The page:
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Information

On Arrival

As soon as the plants arrive, unpack and check your order is correct. Roots should not arrive in a dry condition but if they do soak them with water at once. Please Note WITH not IN water. If you do have any queries please contact us.

Heeling In

It is best to plant immediately but if this is not possible the roses can be kept for up to two weeks unopened and in a frost free place. Alternatively you can heel them in by choosing a sheltered part of your garden. Dig a hole large enough to ensure all the roots are covered and plant properly as soon as possible.

Planting Bare-Root

If the roses are to be planted in fresh bed or border, dig over the ground at least three weeks before planting, forking in some Bone Meal (4oz per sq yard) and lime (4oz per sq yard). If the ground is of a clay or sandy structure you can fork in some peat to help establish a good root system. Never plant roses in pure peat. Peat itself is of acid nature and is of no food value to the rose bush.

When planting, dig a hole large enough to hold the roots 12 inch (30cm) sq and 12 inches (30cm) deep. If some of the roots are too long, prune these back rather than doubling them up in the hole. Place the root in the hole and try and keep the union of the understock and rose just slightly below the finished ground level, fill in with soil and add a little extra Bone Meal if you wish around the plant. Tread the plant very firmly with your feet to ensure it has good firm catch.

Planting Containers

Ensure the planting hole is large enough to position the rose and refill with fresh soil. Do not disturb the root ball if at all possible. Water in the bush and continue to make sure there is enough water for the following 2-3 weeks till rose establishes in its new environment. If planting a container rose before May be extra careful as root growth is not complete in the container. A helpful tip is to plant the whole container in the ground until late June then remove then plant as described above.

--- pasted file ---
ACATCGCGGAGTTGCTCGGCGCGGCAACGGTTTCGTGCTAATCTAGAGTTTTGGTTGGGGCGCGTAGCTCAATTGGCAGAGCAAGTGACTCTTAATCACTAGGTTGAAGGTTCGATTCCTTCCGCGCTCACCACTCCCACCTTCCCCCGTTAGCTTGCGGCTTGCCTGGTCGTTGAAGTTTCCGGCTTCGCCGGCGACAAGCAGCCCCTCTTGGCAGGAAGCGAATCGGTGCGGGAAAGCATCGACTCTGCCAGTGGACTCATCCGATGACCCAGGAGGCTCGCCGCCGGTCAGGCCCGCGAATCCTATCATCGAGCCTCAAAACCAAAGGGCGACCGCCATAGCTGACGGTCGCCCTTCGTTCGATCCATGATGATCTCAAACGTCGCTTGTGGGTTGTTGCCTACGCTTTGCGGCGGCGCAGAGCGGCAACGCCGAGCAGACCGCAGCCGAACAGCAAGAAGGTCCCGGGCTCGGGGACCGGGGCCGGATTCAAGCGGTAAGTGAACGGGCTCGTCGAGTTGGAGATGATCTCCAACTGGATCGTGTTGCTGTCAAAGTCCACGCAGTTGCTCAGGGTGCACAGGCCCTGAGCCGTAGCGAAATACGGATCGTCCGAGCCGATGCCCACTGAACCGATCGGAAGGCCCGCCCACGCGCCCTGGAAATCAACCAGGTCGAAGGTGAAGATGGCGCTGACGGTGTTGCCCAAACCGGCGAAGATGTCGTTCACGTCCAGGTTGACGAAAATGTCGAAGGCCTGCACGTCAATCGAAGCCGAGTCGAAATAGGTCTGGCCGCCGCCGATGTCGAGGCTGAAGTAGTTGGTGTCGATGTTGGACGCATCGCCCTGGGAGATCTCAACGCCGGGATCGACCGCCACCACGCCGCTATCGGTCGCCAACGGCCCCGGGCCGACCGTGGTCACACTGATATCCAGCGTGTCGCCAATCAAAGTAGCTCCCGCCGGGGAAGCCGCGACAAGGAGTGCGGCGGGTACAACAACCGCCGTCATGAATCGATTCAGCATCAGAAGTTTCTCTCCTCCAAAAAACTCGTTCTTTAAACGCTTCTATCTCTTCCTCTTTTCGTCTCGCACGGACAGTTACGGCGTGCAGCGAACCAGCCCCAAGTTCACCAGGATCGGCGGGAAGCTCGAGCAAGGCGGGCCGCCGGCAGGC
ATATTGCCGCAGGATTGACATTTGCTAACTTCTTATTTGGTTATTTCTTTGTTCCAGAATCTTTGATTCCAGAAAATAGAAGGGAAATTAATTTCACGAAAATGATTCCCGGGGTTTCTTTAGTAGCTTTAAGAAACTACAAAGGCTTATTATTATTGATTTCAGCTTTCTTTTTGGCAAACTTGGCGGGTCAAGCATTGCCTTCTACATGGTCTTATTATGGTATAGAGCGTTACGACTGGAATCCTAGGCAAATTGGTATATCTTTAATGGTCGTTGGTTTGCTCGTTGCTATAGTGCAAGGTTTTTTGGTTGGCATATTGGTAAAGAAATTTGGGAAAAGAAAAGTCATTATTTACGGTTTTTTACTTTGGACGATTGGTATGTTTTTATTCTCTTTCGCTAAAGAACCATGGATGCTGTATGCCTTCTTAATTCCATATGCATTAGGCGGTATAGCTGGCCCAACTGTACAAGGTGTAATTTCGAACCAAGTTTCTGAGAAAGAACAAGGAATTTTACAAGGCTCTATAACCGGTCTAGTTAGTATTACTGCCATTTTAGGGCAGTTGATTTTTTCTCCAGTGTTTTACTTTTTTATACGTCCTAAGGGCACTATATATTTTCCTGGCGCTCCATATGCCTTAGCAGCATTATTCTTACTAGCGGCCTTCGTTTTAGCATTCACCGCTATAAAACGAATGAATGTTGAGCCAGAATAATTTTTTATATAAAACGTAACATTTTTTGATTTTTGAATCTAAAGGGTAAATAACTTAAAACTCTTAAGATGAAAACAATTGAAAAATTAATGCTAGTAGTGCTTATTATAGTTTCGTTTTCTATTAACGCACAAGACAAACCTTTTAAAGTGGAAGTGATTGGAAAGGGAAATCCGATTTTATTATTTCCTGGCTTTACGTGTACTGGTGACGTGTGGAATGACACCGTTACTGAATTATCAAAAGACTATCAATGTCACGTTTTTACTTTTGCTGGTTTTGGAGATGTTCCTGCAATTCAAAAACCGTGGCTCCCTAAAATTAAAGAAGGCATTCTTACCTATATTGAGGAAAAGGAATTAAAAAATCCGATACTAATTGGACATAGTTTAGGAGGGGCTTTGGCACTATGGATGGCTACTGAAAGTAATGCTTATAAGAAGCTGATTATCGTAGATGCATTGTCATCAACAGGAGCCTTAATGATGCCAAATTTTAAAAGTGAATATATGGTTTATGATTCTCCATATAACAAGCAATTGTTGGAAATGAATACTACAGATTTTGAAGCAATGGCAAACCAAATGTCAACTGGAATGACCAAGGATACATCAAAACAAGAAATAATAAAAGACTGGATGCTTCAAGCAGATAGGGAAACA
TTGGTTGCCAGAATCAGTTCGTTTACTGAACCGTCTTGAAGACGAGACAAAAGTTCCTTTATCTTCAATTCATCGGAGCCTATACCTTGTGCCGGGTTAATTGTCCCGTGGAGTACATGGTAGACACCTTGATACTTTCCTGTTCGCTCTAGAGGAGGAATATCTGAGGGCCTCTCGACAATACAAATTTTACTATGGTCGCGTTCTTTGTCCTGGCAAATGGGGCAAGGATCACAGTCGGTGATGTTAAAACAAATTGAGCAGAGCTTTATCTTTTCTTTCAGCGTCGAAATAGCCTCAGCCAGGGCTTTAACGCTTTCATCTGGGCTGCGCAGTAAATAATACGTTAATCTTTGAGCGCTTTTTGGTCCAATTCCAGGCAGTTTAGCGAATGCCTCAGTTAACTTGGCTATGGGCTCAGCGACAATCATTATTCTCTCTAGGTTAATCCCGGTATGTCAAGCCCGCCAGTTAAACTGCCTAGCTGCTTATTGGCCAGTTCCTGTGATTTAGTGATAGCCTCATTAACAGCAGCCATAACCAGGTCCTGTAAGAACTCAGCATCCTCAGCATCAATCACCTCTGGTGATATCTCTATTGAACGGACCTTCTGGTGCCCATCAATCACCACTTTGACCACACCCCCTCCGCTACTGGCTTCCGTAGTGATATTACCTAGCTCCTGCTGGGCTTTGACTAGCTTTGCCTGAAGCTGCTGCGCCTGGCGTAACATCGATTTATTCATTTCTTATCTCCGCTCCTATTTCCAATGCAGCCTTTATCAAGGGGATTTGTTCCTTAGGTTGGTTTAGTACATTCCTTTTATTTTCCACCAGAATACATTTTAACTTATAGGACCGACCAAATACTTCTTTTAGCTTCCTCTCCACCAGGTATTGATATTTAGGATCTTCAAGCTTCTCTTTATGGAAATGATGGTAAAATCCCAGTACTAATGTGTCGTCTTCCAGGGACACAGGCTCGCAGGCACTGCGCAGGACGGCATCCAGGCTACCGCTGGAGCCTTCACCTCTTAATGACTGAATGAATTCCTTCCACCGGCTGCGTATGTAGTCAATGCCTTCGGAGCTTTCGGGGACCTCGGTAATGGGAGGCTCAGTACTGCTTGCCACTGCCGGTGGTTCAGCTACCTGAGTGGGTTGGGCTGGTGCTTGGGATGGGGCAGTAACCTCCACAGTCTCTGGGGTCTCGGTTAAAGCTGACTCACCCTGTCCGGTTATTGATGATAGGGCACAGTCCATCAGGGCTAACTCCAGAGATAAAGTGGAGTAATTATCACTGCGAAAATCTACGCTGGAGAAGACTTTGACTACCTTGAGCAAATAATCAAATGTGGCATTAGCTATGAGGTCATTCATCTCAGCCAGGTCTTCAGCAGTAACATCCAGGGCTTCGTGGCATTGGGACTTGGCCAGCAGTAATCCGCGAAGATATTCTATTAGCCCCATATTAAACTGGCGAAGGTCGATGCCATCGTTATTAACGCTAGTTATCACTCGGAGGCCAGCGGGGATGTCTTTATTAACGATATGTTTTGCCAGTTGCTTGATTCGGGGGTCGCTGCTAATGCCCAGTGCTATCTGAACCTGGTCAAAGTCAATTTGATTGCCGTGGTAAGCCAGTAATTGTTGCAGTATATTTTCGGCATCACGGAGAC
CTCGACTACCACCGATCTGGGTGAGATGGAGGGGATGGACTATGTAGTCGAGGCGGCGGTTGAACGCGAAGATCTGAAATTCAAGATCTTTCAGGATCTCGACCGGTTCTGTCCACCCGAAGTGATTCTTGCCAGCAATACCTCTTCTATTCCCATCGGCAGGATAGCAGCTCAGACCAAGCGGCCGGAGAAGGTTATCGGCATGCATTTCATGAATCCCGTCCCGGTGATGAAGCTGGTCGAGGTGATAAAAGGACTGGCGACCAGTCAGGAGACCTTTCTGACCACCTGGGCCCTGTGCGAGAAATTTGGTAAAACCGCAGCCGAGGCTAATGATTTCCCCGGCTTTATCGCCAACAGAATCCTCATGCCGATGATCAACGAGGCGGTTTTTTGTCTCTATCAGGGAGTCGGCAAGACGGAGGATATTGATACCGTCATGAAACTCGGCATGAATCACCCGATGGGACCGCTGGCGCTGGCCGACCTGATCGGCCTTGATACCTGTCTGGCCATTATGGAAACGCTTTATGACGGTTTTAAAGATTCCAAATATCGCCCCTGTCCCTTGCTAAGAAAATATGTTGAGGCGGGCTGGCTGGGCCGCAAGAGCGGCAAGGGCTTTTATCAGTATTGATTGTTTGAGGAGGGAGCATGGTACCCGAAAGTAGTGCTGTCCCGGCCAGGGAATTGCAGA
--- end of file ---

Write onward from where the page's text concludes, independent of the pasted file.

Old Rose Ground

When replacing roses in an old rose bed, it is absolutely essential that new soil be used in the area where the New Rose is being planted. The Old Rose will have taken all the nourishment out of the soil. If the New Rose survives it will struggle to establish. Ideally some fresh soil from another part of the garden some Lime and Bone Meal added to a one cubic foot hole would be advisable. Plant the rose and fill in with the new mixture of soil. This applies to all categories of roses.

Standard Roses

Standard roses should be planted to a knuckle at the foot of the stem and should have a stake driven into the ground before planting to give support to the plant. The top of the stake should be 3 inches below the union of the rose with the stem to prevent bruising. Always remove suckers from the stem of your standard rose as soon as they appear.

Pruning

When the flowering season is over or no later than November reduce the height of the bush by 1/3rd to help stop wind rock.

This is best done in late March and April. Prune roses severely the first year.

Hybrid Tea and Floribunda should be pruned to approx 4 inches (10cm) from the base, leaving approx 3 eyes. If possible try to select outward facing eyes.

Climbers and Ramblers, prune to about 12 inches (30cm) and tie to wall or fence as the plant grows.

Ground Cover and Shrub Roses trim when necessary removing older shoots.

Standards should be pruned to approx 4 inches (10cm) from the main stem again to above an outward facing eye.

General Care

Fork over your rose beds each season after pruning. At the same time apply some general rose fertiliser to speed up early growth. Organic manure can also be applied as mulch during the winter months helping to protect from the severest of frost and giving the soil some organic nourishment. During the flowering season the old blooms should be removed and another dressing of fertiliser applied about late June.

Pests & Diseases

Pest and diseases are something we don’t like to think of but everyone knows rose bushes are susceptible to blackspot and mildew and green fly just love roses. We recommend “Wettable Sulphur” for Blackspot & Mildew but there are also various fungicides available on the market. For best results begin spaying early in March and alternate products. We recommend that you follow the manufacturer’s instructions carefully. A Winter spray of fungicide can help to clear up potential problems on rose bushes.

Special Note

Rose bushes supplied by us from early April are supplied pruned ready for planting It is important that spring planted bushes are not allowed to dry out after planting.